We Are America

Voices of the Nation's Future

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Photo ofCaitlynn Porras

I don’t have your average glow up story. I don't have your average childhood storybook ending. Everything dates all the way back to 6th grade when I first cut my hair. I felt different than before and not in a bad way. I felt more like...me I guess. I had finally been able to get my parents to let me cut my hair short like how I wanted. In 7th grade, I shaved the sides and back of my head. I felt even better then before and at the time I didn't know why. Now I do.  Time skip to 9th grade, I have to stay after school for orchestra. Everyone is getting their suits and dresses sized and I was waiting for my mom to show up. I really hated how dresses looked on me, so I was super excited to get a suit to wear for concerts. The suit would fit my shoulders and legs far more than the dress ever could. Then my mom shows up and tells me “you are a girl, you have to wear a dress” You don’t know how devastated i was at hearing those words and more specifically one exact word, girl. One thing was for sure, that I hated being called a girl. At Park Hill’s band/orchestra room, I was forced to get sizing for the dress being uncomfortable the entire time then on our way out I saw bawling my eyes out. That day was the day I came out as Asexual to my parents purely on accident, but that’s only the tip of the iceberg for me. After being forced to wear a dress I looked absolutely horrid in, it just didn’t fit on my body. My shoulders being too broad, and my reflection told me “this isn’t you”, “you don’t fit this” “get out of the dress!”. At this point in time, I had begun to question my identity.  From here on out I had begun to realize that I didn’t feel right in the body I was born in; I always felt...off. Around summer of 10th grade, I finally thought that I had come to terms with myself. Whenever I looked at myself in the mirror, I didn’t see a girl staring back, I saw a young boy. That is when I finally realized that inside I am a man and outside I’m a woman, but I truly don’t feel like either. I am something in between, not subjected to either side. Nothing ticks me off more than being referred to as a girl, but because of my parents, I have to at school and at work. With all this being treated as a gender I am not, it only fuels the depression I already have and makes my mental state worse and worse with each passing day. There is one thing I’m for sure about, though. I am no longer Caitlynn Porras; my name is Dimitri and I’m not a girl.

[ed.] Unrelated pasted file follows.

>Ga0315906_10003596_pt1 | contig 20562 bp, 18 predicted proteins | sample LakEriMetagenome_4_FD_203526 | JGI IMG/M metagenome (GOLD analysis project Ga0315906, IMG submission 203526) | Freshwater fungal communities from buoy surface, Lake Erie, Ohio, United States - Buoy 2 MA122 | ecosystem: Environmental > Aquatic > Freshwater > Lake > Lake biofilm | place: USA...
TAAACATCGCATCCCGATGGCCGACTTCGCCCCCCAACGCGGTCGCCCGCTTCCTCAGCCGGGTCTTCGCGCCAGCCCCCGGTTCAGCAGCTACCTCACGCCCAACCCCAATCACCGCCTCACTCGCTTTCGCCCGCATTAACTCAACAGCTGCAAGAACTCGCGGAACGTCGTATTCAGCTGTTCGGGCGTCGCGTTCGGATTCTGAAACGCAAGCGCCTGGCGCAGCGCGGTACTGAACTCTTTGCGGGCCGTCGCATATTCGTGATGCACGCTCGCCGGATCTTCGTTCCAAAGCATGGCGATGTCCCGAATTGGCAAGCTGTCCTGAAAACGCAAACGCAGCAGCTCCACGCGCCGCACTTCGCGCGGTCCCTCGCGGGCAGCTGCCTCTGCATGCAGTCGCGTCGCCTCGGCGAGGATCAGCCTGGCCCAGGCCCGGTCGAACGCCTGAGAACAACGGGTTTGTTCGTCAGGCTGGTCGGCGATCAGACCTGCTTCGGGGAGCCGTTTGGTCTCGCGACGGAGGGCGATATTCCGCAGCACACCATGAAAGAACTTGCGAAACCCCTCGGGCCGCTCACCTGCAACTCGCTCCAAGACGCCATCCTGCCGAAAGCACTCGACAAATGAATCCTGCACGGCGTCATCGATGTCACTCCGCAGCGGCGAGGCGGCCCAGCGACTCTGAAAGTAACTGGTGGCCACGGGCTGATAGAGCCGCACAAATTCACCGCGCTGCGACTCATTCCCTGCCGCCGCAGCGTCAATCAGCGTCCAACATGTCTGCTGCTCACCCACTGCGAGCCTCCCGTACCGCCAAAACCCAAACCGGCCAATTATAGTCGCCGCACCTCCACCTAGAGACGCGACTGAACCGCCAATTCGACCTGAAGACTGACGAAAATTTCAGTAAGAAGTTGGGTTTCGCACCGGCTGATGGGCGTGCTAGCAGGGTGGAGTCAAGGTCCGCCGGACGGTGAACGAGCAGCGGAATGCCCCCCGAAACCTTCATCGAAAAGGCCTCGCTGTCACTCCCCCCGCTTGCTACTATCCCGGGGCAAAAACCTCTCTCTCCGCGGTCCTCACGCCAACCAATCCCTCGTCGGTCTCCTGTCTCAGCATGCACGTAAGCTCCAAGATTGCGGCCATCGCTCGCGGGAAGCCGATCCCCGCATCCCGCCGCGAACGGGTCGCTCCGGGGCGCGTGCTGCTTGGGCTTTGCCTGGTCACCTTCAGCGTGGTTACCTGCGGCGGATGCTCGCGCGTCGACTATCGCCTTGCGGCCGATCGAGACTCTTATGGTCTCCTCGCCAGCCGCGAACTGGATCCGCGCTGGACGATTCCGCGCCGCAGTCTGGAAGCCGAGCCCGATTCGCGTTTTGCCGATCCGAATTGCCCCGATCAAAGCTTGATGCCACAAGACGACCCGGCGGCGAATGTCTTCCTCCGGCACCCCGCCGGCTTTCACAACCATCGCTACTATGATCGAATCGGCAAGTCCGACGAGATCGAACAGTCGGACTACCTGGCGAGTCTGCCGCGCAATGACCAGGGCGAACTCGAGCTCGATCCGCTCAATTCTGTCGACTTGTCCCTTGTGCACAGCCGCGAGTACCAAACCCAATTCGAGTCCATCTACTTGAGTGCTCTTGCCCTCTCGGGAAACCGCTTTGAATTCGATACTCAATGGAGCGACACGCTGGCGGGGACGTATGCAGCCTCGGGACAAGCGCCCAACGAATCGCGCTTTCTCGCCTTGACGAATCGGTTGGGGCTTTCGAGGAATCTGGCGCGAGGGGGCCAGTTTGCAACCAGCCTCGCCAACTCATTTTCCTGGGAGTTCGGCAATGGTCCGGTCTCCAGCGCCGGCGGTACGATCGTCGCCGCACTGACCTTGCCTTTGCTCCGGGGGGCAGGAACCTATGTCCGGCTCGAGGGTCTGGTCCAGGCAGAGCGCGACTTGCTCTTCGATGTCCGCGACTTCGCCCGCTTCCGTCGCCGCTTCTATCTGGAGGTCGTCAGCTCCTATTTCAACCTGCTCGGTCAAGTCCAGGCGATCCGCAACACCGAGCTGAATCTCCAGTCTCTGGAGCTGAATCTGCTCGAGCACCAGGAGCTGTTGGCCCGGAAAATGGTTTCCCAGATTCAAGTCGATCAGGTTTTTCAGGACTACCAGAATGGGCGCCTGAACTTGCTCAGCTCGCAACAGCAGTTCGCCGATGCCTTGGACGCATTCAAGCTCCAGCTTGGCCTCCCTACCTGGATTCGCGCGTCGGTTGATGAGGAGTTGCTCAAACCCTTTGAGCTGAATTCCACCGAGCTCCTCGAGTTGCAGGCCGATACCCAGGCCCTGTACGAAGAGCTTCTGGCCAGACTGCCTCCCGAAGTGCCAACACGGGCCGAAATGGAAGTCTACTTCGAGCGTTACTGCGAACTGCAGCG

© Caitlynn Porras. All rights reserved. If you are interested in quoting this story, contact the national team through this website and we can put you in touch with the young person's teacher.